A Taste of Colourblind England in a London Pub

Whatever racist bollocks gets bandied around on social media, or among isolated white ‘middle Englanders,’ or by UKIP and Britain First and EDL twats; I popped into a north London pub on my way home this evening, and there were white, black and brown blokes buying each other pints and calling each other mate; and that’s my England, the real England, the 2017 England that simply glides above the pathetic, bigoted crap, oblivious to it. Innit?

Patriot WordPress banner

A Taste of Colourblind England in a London Pub

‘Is Anything Happening?’ is an Erudite and Entertaining View of International Journalism

Robin Lustig entered international journalism as a graduate trainee at Reuters new agency in 1970, exactly a year after I had. Our early careers at Reuters followed similar paths: he with foreign postings in Madrid, Paris and Rome, while mine were Paris, Buenos Aires, Belgrade and Havana. After that, our professional itineraries diverged, with Robin going on to scale dizzy heights at The Observer and the BBC, while I plodded along in humbler positions at ITN and elsewhere.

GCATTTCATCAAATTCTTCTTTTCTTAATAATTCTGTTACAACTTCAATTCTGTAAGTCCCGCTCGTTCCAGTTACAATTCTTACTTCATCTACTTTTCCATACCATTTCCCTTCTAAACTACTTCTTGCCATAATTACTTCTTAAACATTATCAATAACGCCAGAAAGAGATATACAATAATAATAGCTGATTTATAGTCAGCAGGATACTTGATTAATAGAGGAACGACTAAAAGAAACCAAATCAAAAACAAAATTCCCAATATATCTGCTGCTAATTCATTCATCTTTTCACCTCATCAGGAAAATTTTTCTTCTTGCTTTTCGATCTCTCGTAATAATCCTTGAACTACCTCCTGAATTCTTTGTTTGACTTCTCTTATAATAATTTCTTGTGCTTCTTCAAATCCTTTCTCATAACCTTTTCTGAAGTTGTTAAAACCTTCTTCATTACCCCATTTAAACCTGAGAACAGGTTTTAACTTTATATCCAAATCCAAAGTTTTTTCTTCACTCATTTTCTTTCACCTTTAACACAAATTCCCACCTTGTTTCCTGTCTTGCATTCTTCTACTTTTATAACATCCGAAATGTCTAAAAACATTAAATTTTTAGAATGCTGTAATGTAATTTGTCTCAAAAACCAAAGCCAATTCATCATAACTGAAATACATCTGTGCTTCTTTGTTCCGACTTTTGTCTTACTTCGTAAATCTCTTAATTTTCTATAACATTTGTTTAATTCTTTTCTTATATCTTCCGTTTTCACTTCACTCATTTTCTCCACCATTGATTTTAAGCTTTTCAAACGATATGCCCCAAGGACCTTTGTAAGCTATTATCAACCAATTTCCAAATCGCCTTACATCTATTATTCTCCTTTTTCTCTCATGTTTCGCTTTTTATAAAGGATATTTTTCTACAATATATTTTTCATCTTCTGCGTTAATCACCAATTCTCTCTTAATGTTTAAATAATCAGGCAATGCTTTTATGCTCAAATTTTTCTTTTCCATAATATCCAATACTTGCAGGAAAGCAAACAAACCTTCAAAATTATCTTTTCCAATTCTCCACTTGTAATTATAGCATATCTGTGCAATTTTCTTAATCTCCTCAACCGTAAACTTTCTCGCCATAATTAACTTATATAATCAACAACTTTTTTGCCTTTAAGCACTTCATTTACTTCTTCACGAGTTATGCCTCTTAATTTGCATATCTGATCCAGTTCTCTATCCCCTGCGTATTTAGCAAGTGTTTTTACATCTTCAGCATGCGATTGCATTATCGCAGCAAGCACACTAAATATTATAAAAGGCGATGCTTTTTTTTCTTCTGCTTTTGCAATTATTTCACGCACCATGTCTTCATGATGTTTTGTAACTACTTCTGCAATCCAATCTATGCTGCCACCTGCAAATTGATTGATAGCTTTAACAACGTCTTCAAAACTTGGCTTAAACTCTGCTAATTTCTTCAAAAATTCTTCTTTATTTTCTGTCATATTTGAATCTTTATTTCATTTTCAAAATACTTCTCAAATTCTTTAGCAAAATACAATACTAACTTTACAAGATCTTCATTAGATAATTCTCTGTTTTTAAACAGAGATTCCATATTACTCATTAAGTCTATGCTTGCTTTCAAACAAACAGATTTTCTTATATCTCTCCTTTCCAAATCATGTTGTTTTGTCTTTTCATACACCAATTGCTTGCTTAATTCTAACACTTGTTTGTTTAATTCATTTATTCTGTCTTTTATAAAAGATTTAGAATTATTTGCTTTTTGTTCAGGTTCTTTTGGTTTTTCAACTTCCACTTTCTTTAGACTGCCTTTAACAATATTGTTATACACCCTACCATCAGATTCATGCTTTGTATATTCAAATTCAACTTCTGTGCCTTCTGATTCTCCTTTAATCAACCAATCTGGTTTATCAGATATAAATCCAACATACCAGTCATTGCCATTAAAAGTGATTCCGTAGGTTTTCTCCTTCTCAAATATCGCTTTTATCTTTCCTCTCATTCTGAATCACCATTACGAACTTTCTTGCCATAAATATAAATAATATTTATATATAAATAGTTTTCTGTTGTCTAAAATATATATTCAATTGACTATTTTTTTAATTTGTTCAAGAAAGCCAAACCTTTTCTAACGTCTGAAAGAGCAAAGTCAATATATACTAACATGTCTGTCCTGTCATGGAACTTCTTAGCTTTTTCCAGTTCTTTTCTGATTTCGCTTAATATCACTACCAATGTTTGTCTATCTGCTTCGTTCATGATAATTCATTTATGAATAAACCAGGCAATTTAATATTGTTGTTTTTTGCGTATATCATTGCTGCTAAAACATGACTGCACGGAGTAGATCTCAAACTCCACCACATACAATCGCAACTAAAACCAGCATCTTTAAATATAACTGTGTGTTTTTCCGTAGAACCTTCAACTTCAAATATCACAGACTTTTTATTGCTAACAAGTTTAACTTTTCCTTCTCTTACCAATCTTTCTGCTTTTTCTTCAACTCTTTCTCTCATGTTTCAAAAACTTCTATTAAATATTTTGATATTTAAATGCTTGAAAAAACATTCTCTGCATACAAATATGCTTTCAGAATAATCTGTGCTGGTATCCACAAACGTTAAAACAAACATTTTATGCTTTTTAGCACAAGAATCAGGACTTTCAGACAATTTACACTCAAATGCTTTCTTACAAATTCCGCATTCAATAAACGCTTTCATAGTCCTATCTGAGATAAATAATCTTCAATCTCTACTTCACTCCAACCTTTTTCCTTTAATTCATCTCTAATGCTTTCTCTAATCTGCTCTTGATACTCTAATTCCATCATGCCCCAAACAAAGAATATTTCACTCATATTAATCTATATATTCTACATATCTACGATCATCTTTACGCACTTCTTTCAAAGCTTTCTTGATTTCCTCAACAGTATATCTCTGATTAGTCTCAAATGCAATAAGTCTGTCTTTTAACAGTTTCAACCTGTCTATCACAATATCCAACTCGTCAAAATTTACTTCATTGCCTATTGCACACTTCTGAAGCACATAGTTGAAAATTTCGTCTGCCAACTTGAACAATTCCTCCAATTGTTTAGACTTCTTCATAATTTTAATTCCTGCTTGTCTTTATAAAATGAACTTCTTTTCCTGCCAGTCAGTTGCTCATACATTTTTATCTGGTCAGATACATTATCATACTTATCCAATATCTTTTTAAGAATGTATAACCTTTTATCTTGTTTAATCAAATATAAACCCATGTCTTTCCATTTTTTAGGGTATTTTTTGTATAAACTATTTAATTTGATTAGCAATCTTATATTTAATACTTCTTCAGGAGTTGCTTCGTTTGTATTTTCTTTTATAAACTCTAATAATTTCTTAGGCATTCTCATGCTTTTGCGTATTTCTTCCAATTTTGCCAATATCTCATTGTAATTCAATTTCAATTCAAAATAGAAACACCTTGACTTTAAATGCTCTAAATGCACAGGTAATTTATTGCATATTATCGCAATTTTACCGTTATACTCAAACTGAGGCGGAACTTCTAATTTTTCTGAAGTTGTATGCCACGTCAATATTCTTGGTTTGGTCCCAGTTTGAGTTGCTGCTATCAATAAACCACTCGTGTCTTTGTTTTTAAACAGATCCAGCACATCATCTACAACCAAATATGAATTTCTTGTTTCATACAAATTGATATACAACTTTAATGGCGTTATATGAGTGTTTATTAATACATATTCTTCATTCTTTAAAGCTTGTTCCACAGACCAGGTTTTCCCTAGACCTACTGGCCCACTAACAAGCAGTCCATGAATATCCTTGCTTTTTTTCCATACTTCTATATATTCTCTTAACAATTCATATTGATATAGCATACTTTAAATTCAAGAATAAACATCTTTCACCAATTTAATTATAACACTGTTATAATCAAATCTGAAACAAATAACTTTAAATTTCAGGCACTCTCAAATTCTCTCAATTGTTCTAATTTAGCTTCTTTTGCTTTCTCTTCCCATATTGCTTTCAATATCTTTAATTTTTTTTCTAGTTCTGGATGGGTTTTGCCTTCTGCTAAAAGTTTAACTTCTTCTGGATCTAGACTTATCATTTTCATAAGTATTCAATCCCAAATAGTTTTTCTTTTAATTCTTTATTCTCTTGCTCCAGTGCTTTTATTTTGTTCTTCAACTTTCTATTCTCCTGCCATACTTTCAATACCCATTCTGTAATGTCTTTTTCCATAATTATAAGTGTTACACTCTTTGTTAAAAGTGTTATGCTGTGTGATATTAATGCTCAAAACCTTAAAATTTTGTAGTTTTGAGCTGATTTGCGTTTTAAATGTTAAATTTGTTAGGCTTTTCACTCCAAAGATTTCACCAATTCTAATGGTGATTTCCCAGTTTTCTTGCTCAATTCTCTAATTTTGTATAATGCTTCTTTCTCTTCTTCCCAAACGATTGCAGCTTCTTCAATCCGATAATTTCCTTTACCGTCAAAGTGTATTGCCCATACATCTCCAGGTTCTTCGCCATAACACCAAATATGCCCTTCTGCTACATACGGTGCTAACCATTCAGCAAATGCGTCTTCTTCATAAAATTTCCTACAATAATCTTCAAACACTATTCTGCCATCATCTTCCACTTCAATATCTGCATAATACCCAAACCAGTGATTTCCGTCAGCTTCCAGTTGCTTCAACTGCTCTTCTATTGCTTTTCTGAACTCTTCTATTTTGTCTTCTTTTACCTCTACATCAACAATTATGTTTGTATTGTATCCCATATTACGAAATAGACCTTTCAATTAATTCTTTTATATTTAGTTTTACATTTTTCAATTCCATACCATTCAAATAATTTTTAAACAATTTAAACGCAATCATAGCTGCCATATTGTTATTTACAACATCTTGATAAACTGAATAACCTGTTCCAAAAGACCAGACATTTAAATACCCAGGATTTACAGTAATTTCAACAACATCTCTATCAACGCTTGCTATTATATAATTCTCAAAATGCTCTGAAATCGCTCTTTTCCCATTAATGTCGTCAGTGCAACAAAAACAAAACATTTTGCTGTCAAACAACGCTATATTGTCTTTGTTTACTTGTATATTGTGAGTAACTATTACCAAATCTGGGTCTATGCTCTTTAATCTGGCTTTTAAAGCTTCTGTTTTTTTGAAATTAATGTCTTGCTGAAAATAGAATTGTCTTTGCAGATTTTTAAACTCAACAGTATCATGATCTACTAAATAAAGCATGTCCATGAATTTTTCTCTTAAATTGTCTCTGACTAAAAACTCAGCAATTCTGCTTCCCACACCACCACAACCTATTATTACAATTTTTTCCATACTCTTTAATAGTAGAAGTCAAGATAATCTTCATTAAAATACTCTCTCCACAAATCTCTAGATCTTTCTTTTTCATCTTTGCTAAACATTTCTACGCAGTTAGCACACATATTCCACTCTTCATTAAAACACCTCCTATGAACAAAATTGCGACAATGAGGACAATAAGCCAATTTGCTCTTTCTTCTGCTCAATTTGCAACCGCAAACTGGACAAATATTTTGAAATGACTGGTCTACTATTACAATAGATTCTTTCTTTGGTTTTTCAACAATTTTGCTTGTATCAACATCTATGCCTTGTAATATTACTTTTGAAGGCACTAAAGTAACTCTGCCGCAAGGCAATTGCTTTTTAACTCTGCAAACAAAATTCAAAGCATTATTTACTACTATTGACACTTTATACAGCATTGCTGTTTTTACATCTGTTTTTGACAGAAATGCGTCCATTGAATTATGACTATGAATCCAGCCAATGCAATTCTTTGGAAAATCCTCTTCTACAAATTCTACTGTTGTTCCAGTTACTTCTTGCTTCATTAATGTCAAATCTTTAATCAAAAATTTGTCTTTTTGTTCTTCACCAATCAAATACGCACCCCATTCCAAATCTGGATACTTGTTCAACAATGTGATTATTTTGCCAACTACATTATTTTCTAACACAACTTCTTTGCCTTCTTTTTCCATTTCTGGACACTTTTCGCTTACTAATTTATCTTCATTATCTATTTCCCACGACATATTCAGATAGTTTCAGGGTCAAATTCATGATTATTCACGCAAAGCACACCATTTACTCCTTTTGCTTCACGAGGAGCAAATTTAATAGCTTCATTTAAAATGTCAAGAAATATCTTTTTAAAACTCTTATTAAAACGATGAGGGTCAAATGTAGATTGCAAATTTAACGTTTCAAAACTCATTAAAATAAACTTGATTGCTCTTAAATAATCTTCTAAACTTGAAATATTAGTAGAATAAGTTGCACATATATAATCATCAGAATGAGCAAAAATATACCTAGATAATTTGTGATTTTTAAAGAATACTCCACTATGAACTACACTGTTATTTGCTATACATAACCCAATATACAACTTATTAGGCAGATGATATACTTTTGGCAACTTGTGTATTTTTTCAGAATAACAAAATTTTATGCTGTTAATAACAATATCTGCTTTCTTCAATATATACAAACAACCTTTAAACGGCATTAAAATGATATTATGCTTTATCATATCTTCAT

So when this book appeared, I was eager to read how it had all worked out for another of my generation of ‘foreign news apprentices’ who began our privileged and exciting careers with those initial awe-inspiring months at Reuters famous headquarters, 85 Fleet Street, London.

Of course, any book sub-titled ‘My Life as a Newsman’ is likely to be of interest to all other serious journalists; but this one is written in a style which, being both erudite and amusing, succeeds in educating and entertaining sufficiently to make it attractive to the general reader having no personal connection to our journalistic trade.

The book is kept constantly lively by Robin’s real-life stories from the world’s trouble-spots; revelations about the haggling among powerful men for control of The Observer; tales from the BBC into the sometimes chaotic last-minute juggling of running-orders behind the scenes at The World Tonight while he maintained a tranquil facade; insights into the physical acrobatics involved in delivering live reports from awkward place abroad; and much more.

If you want to know what it was like getting the news out before the existence of the internet, smartphones, skype and all the rest of today’s cyber-paraphernalia, this is a good book from which to find out; but you will also enjoy plenty of revealing insights into human behaviour in a wide variety of situations along the way.

CLICK ON IMAGE TO BUY FROM AMAZON

is anything happening